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Can We Provide for 7 Billion People Without Wrecking the Planet?

No country in the world meets the basic needs of its citizens at a globally sustainable level of resource use. That is the sobering message of a paper that my colleagues and I recently published in Nature Sustainability.

To arrive at this conclusion, we examined how well countries are doing in addressing a host of contemporary environmental issues: climate change, overuse of fertilisers, unsustainable water extraction, and physical material use, among others.

We also looked at the pressing social challenges that countries face, such as delivering access to essential services, including household electricity, running water, and sufficient daily nutrition. Often these ‘basic’ material deficits sit alongside deep inequalities in wealth, education, and employment opportunities. 

Our research suggests these social and environmental crises are intertwined. Concentrated economic power begets resource exploitation, either directly through consumption (individual wealth goes hand in hand with high carbon emissions), or indirectly through the everyday decisions of investors, lobbyists and industrialists to block reform and pursue profit at all costs.

At the same time, economic poverty is strongly associated with a lack of access to sufficient material resources. Food requires land and nutrients. Shelter, transportation and healthcare require materials (buildings, infrastructures). Above all, energy is needed to move, illuminate and heat the spaces we use in daily life.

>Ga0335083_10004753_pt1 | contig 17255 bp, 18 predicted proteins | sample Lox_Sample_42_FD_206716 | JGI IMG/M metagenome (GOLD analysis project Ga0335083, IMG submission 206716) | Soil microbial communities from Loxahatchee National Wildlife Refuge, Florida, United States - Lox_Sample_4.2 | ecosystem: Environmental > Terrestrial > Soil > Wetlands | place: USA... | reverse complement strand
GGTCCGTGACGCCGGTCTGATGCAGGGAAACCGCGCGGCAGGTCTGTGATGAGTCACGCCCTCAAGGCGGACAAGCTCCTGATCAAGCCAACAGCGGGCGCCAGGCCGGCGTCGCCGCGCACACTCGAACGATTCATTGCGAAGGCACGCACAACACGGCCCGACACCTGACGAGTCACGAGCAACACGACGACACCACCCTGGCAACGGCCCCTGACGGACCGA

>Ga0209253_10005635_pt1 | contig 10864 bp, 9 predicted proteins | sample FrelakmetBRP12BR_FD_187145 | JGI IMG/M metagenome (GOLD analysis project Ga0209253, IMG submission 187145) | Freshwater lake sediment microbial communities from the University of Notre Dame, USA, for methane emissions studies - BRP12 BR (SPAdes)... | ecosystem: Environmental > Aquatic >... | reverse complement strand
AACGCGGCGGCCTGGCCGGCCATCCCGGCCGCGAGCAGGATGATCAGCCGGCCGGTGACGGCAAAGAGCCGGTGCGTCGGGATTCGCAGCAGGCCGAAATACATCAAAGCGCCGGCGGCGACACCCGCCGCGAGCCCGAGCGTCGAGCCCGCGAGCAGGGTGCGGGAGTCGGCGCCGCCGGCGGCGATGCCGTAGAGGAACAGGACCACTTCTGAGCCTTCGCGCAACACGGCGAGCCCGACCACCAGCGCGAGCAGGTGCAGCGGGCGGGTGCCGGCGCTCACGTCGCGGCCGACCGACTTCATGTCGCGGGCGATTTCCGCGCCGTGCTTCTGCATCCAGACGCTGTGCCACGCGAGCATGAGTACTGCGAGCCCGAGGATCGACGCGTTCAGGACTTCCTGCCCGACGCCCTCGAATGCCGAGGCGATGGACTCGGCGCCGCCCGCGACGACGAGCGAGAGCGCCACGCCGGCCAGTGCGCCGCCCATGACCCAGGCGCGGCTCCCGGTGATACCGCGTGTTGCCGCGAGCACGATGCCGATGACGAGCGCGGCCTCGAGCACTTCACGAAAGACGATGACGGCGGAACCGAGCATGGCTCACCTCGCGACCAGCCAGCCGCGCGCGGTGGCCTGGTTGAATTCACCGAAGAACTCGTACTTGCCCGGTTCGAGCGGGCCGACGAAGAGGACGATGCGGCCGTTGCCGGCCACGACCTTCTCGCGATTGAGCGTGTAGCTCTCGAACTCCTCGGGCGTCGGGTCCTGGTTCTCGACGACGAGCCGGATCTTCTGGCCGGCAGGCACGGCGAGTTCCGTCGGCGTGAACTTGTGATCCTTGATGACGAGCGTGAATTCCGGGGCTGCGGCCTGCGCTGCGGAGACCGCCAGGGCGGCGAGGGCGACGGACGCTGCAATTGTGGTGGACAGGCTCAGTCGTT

Unless we fundamentally restructure how resources are used and distributed across society, it will be difficult to strike a balance between human well-being and environmental harms.

Although wealthy countries such as the UK, Germany and the US satisfy the basic needs of their citizens, they do so at a level of resource use that is far beyond what is globally sustainable. In contrast, countries that have a globally sustainable level of resource use (such as Sri Lanka) fail to meet the basic needs of their people. Our interactive website shows these results in depth.

If everyone on Earth were to raise their standard of living to what might be considered a good life, global resource use would be pushed to a level that is 2 to 6 times the sustainable limits.

Although these results are stark, they are a needed reminder that social policy should be considered in the context of environmental issues. Societies should prioritise policies which deliver large gains in well-being at little or no resource impact, such as reduced work hours and improved social support.

Above all, a new social contract is needed, where environmental harms are taxed, and dividends are distributed to public goods – towards education, healthcare, zero-carbon transportation, and sustainable housing.

By revitalising the democratic sphere and building political support, progressive social movements have a central role to play in pushing through these sweeping changes.

William F. Lamb is a Post-doctoral Researcher at the Mercator Research Institute on Global Commons and Climate Change